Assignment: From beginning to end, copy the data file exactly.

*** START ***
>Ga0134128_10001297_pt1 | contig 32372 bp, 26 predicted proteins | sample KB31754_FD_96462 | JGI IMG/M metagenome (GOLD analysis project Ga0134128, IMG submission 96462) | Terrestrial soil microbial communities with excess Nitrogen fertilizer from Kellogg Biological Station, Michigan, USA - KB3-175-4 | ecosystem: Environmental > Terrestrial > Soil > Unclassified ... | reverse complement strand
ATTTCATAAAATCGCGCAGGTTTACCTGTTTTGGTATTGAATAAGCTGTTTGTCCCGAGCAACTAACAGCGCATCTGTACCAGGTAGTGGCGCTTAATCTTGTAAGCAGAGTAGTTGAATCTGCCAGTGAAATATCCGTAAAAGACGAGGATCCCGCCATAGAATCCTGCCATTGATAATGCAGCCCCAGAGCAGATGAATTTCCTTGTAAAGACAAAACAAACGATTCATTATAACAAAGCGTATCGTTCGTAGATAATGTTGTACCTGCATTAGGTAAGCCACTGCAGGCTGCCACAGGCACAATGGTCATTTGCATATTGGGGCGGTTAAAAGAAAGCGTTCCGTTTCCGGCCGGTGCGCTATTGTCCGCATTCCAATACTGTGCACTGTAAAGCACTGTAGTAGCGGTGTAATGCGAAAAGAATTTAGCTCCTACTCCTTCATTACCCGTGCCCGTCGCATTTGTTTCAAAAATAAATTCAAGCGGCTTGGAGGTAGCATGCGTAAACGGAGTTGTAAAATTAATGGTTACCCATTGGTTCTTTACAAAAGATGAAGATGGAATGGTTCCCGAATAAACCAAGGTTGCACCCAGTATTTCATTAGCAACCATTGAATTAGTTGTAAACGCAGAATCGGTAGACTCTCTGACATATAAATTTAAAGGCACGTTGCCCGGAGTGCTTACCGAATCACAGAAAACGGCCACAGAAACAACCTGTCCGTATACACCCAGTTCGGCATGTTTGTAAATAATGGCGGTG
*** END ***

>Ga0134128_10001297_pt1 | contig 32372 bp, 26 predicted proteins | sample KB31754_FD_96462 | JGI IMG/M metagenome (GOLD analysis project Ga0134128, IMG submission 96462) | Terrestrial soil microbial communities with excess Nitrogen fertilizer from Kellogg Biological Station, Michigan, USA - KB3-175-4 | ecosystem: Environmental > Terrestrial > Soil > Unclassified ... | reverse complement strand
ATTTCATAAAATCGCGCAGGTTTACCTGTTTTGGTATTGAATAAGCTGTTTGTCCCGAGCAACTAACAGCGCATCTGTACCAGGTAGTGGCGCTTAATCTTGTAAGCAGAGTAGTTGAATCTGCCAGTGAAATATCCGTAAAAGACGAGGATCCCGCCATAGAATCCTGCCATTGATAATGCAGCCCCAGAGCAGATGAATTTCCTTGTAAAGACAAAACAAACGATTCATTATAACAAAGCGTATCGTTCGTAGATAATGTTGTACCTGCATTAGGTAAGCCACTGCAGGCTGCCACAGGCACAATGGTCATTTGCATATTGGGGCGGTTAAAAGAAAGCGTTCCGTTTCCGGCCGGTGCGCTATTGTCCGCATTCCAATACTGTGCACTGTAAAGCACTGTAGTAGCGGTGTAATGCGAAAAGAATTTAGCTCCTACTCCTTCATTACCCGTGCCCGTCGCATTTGTTTCAAAAATAAATTCAAGCGGCTTGGAGGTAGCATGCGTAAACGGAGTTGTAAAATTAATGGTTACCCATTGGTTCTTTACAAAAGATGAAGATGGAATGGTTCCCGAATAAACCAAGGTTGCACCCAGTATTTCATTAGCAACCATTGAATTAGTTGTAAACGCAGAATCGGTAGACTCTCTGACATATAAATTTAAAGGCACGTTGCCCGGAGTGCTTACCGAATCACAGAAAACGGCCACAGAAACAACCTGTCCGTATACACCCAGTTCGGCATGTTTGTAAATAATGGCGGTG